There are many definitions of interest rates. One is that interest rates are the price or cost of liquidity. As liquidity increases, the cost goes down. (The supply of liquidity is greater than the demand for it.) As liquidity decreases, the cost goes up. (The demand for liquidity is greater than the supply of it.)
One of the factors pushing our interest rates up is that we are decreasing the Fed’s balance sheet. As background, while recovering from the global financial crisis, the Fed began Quantitative Easing (QE) by buying Treasury bonds and mortgage-backed-securities from the open market. Each bond then became an asset on the Fed’s balance sheet, and the cash paid to the seller by the Fed became a liquid asset on the seller’s balance sheet, increasing their liquidity. Eventually, the Fed’s balance sheet swelled to a whopping $4.5 TRILLION — much too large!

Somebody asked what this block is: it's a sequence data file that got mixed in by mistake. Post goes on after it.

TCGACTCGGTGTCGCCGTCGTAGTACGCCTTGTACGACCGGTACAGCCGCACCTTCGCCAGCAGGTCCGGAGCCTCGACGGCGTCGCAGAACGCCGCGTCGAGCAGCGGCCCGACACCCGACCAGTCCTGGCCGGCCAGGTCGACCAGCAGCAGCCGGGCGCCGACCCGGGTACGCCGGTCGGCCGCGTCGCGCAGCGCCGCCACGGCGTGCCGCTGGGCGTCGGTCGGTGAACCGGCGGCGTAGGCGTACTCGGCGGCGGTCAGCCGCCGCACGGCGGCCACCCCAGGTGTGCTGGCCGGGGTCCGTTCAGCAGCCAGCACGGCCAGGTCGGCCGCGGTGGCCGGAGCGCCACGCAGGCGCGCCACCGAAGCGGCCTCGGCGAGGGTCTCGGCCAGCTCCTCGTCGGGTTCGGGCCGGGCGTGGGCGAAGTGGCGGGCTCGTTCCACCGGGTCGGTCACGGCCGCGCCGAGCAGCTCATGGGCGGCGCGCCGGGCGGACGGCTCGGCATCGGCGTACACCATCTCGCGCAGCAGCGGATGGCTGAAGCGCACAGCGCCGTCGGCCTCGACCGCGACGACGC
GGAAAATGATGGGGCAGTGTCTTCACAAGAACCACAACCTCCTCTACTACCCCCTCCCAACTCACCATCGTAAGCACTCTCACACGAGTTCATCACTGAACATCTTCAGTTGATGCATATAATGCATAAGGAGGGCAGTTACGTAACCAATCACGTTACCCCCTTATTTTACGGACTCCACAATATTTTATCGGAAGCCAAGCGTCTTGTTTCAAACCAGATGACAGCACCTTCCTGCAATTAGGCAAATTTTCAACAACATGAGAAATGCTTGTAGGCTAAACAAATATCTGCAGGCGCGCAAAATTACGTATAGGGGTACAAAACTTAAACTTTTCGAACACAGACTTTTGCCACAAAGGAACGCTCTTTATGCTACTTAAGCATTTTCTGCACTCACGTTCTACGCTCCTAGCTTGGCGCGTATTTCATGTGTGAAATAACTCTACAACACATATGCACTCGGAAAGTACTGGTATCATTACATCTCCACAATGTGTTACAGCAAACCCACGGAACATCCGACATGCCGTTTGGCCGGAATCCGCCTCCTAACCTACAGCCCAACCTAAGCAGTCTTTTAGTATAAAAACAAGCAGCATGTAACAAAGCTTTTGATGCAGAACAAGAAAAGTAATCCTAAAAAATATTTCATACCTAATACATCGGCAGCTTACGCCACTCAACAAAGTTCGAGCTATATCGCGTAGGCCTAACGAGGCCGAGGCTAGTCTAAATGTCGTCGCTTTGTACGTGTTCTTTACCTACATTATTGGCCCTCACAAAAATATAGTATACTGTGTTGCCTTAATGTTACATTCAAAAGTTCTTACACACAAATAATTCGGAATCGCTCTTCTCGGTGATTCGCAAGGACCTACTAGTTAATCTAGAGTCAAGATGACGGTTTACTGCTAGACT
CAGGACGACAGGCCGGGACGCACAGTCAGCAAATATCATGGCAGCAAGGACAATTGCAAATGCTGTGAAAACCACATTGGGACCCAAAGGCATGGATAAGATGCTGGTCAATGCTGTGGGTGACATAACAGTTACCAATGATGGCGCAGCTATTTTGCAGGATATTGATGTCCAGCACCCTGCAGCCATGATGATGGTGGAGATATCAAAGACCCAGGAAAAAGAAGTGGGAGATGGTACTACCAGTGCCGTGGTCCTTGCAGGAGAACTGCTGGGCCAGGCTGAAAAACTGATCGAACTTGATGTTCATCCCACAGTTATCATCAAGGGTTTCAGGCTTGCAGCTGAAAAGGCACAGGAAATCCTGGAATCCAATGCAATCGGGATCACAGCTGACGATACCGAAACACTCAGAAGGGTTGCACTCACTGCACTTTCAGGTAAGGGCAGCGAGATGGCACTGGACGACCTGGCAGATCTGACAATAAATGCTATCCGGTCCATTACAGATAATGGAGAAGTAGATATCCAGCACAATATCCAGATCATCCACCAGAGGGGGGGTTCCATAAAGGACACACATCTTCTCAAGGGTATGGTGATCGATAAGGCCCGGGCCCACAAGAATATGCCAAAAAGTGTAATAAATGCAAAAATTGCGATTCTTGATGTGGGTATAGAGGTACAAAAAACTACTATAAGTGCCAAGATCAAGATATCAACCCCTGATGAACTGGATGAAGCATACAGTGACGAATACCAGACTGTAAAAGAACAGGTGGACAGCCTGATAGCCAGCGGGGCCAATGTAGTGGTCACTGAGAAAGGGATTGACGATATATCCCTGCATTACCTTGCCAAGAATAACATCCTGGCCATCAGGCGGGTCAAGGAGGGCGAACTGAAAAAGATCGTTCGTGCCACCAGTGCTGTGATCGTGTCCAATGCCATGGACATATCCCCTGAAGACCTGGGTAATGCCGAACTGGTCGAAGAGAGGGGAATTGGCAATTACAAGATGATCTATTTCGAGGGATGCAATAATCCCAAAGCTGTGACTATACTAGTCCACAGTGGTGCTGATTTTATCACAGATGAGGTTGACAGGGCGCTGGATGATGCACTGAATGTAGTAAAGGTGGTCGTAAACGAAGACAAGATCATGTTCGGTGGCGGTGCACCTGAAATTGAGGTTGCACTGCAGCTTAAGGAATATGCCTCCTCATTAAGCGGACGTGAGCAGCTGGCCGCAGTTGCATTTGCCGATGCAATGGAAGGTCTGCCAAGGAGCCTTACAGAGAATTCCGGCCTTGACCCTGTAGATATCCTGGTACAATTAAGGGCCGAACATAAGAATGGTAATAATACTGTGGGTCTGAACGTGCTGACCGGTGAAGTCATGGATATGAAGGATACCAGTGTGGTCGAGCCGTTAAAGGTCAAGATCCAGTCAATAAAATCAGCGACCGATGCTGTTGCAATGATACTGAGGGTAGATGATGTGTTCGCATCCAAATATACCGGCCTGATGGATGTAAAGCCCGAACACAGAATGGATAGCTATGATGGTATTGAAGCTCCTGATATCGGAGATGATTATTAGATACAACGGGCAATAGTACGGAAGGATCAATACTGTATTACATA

In October of 2017, the Fed began Quantitative Tightening (QT) by selling about $25 billion of their bonds each month. When they did so, the asset came off the Fed’s balance sheet, and the Fed received cash. That was draining $25 billion of liquidity out of the market each month. In October of 2018, they increased the sales to $50 billion a month, draining even more liquidity out of the market.
The Fed could relieve some upward pressure on interest rates by reducing the monthly drainage of liquidity. Certainly, we need to reduce the Fed’s balance sheet but not so rapidly. The stock market was hoping to hear exactly that from Fed Head Powell but didn’t . . . contributing to a 352 point loss in the Dow.